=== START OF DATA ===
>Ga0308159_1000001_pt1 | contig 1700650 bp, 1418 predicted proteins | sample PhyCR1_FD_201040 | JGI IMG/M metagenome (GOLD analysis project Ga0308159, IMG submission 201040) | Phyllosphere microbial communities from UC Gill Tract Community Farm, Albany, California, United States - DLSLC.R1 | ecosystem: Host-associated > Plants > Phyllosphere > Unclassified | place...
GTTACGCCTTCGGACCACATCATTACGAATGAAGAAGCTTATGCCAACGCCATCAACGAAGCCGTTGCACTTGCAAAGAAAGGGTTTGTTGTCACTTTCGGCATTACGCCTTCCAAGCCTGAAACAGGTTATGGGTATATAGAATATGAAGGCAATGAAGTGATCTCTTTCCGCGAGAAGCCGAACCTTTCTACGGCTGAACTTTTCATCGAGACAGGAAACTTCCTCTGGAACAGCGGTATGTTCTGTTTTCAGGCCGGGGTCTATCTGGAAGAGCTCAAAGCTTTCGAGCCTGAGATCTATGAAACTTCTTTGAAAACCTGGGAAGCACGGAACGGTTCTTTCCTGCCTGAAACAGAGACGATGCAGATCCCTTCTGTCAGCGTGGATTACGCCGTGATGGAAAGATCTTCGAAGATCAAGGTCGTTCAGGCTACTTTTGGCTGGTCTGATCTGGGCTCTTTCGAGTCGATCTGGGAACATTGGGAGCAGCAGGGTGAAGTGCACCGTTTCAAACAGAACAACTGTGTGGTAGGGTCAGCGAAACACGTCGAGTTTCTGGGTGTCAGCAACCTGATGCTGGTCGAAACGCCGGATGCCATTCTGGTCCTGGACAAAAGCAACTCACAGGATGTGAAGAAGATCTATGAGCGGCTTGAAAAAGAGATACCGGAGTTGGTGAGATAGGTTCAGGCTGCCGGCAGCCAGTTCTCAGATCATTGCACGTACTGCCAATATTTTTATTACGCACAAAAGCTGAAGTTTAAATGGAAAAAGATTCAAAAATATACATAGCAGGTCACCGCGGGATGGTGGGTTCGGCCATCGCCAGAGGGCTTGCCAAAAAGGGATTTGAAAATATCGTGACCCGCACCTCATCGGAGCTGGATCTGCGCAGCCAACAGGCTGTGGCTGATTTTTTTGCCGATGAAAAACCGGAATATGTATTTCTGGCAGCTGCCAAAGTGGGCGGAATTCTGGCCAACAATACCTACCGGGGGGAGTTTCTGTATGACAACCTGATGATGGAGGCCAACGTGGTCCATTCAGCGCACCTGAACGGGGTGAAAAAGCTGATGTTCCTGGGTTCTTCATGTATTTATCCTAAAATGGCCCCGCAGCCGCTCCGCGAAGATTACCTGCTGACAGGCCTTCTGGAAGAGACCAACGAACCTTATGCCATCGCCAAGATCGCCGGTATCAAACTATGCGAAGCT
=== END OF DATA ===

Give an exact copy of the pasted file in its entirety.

>Ga0308159_1000001_pt1 | contig 1700650 bp, 1418 predicted proteins | sample PhyCR1_FD_201040 | JGI IMG/M metagenome (GOLD analysis project Ga0308159, IMG submission 201040) | Phyllosphere microbial communities from UC Gill Tract Community Farm, Albany, California, United States - DLSLC.R1 | ecosystem: Host-associated > Plants > Phyllosphere > Unclassified | place...
GTTACGCCTTCGGACCACATCATTACGAATGAAGAAGCTTATGCCAACGCCATCAACGAAGCCGTTGCACTTGCAAAGAAAGGGTTTGTTGTCACTTTCGGCATTACGCCTTCCAAGCCTGAAACAGGTTATGGGTATATAGAATATGAAGGCAATGAAGTGATCTCTTTCCGCGAGAAGCCGAACCTTTCTACGGCTGAACTTTTCATCGAGACAGGAAACTTCCTCTGGAACAGCGGTATGTTCTGTTTTCAGGCCGGGGTCTATCTGGAAGAGCTCAAAGCTTTCGAGCCTGAGATCTATGAAACTTCTTTGAAAACCTGGGAAGCACGGAACGGTTCTTTCCTGCCTGAAACAGAGACGATGCAGATCCCTTCTGTCAGCGTGGATTACGCCGTGATGGAAAGATCTTCGAAGATCAAGGTCGTTCAGGCTACTTTTGGCTGGTCTGATCTGGGCTCTTTCGAGTCGATCTGGGAACATTGGGAGCAGCAGGGTGAAGTGCACCGTTTCAAACAGAACAACTGTGTGGTAGGGTCAGCGAAACACGTCGAGTTTCTGGGTGTCAGCAACCTGATGCTGGTCGAAACGCCGGATGCCATTCTGGTCCTGGACAAAAGCAACTCACAGGATGTGAAGAAGATCTATGAGCGGCTTGAAAAAGAGATACCGGAGTTGGTGAGATAGGTTCAGGCTGCCGGCAGCCAGTTCTCAGATCATTGCACGTACTGCCAATATTTTTATTACGCACAAAAGCTGAAGTTTAAATGGAAAAAGATTCAAAAATATACATAGCAGGTCACCGCGGGATGGTGGGTTCGGCCATCGCCAGAGGGCTTGCCAAAAAGGGATTTGAAAATATCGTGACCCGCACCTCATCGGAGCTGGATCTGCGCAGCCAACAGGCTGTGGCTGATTTTTTTGCCGATGAAAAACCGGAATATGTATTTCTGGCAGCTGCCAAAGTGGGCGGAATTCTGGCCAACAATACCTACCGGGGGGAGTTTCTGTATGACAACCTGATGATGGAGGCCAACGTGGTCCATTCAGCGCACCTGAACGGGGTGAAAAAGCTGATGTTCCTGGGTTCTTCATGTATTTATCCTAAAATGGCCCCGCAGCCGCTCCGCGAAGATTACCTGCTGACAGGCCTTCTGGAAGAGACCAACGAACCTTATGCCATCGCCAAGATCGCCGGTATCAAACTATGCGAAGCT